Profile of Australian Christian Clergy
The Australian Bureau of Statistics (ABS) classifies ‘ministers of religion’ within the broader social and welfare professional occupation, and defines the occupation as people who perform: “spiritual functions associated with beliefs and practices of religious faiths, and provide motivation, guidance and training in religious life for the people of congregations and parishes, and the wider community” (ABS 2006, p327). This article uses ‘clergy’ to describe these people, although in many denominations, this will not correspond with official usage of the term.
Between 2006 and 2011, according to the Censuses, the number of clergy identifying with a Christian denomination increased by nine per cent, from 14,386 to 15,702. Clergy numbers in most denominations either increased or remained stable during that period, with the exception of the Catholics who decreased by around six per cent. The largest increase in clergy numbers between 2006 and 2011 was in the ‘Other Christian’ category, increasing by 41 per cent, from 1,333 to 1,878. This group includes some small denominations and independent churches. However, the largest group of ‘Other Christians’ were people who simply wrote in ‘Christian’ – a total of 1,233 people. (Interestingly, the number of Australians who simply wrote in ‘Christian’ on the Census also increased by 41 per cent during the same period). It is quite possible that many clergy who identified themselves simply as ‘Christian’ were working in non-denoninational situations such as government school chaplaincy.
A study by Edith Cowan University into government school chaplains found an increase in numbers from 653 in March 2007 to 1874 in August 2009 (Hughes and Sims 2009, p.9).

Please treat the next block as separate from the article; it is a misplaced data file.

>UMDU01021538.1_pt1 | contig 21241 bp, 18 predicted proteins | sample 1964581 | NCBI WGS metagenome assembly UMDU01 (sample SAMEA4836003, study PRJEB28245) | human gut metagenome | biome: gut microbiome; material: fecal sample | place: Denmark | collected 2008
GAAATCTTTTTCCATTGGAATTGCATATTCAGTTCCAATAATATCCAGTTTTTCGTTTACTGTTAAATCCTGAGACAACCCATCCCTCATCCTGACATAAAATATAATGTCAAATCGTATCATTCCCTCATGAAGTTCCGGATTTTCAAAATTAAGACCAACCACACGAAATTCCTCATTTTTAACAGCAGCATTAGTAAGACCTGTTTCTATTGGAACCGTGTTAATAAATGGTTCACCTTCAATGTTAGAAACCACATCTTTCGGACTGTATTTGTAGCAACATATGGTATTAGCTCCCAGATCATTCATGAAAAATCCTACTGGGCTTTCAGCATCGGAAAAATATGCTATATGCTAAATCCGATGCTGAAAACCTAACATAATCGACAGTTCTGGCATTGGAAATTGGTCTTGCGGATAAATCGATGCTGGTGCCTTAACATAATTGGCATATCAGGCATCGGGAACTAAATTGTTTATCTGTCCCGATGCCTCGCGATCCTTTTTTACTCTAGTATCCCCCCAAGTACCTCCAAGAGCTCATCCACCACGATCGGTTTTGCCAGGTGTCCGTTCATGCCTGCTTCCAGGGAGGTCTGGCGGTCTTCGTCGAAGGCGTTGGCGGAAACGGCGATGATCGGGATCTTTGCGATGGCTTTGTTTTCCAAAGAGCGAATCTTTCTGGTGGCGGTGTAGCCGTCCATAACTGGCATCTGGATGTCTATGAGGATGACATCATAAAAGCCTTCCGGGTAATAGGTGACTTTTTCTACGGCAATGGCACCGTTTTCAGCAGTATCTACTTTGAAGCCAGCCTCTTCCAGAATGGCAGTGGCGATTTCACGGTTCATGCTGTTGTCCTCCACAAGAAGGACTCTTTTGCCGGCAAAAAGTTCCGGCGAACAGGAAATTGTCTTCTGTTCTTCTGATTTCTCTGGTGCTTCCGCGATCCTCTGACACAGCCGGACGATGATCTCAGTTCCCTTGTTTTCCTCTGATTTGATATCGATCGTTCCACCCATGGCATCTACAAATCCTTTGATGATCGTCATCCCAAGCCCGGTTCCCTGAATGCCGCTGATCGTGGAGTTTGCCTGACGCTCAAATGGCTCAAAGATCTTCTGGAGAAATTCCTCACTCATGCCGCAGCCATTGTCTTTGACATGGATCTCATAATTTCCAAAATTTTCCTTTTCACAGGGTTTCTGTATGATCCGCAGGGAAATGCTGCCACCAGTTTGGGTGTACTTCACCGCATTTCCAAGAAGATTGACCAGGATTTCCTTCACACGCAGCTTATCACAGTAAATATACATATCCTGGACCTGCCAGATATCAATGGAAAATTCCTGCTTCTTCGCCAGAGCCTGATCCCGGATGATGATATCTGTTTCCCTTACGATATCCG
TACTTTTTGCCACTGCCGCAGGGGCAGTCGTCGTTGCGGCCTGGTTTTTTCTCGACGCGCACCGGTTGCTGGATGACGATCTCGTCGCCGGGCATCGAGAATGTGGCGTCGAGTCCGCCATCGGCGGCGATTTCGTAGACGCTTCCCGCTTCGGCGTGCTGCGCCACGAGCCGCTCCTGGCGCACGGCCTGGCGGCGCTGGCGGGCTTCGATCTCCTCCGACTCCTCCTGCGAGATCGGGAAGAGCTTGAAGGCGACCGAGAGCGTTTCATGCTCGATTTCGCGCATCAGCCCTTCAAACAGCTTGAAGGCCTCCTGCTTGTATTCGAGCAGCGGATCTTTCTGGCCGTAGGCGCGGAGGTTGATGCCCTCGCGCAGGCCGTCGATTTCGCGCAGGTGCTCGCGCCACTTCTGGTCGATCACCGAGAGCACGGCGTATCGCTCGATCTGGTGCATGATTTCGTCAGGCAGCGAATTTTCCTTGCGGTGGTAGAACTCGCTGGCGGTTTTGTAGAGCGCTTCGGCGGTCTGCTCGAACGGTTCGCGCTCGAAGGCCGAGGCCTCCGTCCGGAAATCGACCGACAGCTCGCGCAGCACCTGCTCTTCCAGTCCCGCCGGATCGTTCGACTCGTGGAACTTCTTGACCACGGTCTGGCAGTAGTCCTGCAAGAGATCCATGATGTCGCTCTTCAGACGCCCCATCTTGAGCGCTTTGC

The age of clergy provides further insight into the present clergy profile within each denomination as well as giving an indication of what the future needs for the denomination may look like. Overall, the 2011 Census showed that 10.4 per cent of Christian clergy were aged 65 years and over. By comparison, in 2006, nine per cent of Christian clergy were in that age group. Not surprisingly, denominations with the oldest clergy age profile also had very low proportions of young clergy. Just five per cent of Uniting Church clergy and seven per cent of Catholic clergy were under 35 years.
While some denominations do not allow women to be ordained into church ministry roles, the reality is that more and more women are employed to serve church communities in Australia, either in a lay capacity or ordained in a denomination which does allow female ordination. The Census showed there was a considerable increase in the number of women in ministry between 2006 and 2011 in every denominational group except one (the Eastern Orthodox). Some of the women in ministry are school chaplains: the Edith Cowan university study found that in 2009, 60 per cent of school chaplains were female.
The number of Christian clergy in Australia continues to increase, and at a faster rate than the rate of Christian identification within the general population. A higher proportion of the clergy have university degrees than ever before. Much of the growth in numbers of clergy in the last decade or so has occurred as a result of women entering into ministry roles. There has also been an increase in the proportion of overseas born clergy. The challenge for churches and denominations is developing ministry roles which bridge the gap between the churches and the wider community.
For more information see: Pointers, Volume 23, No. 2, Pages 1-7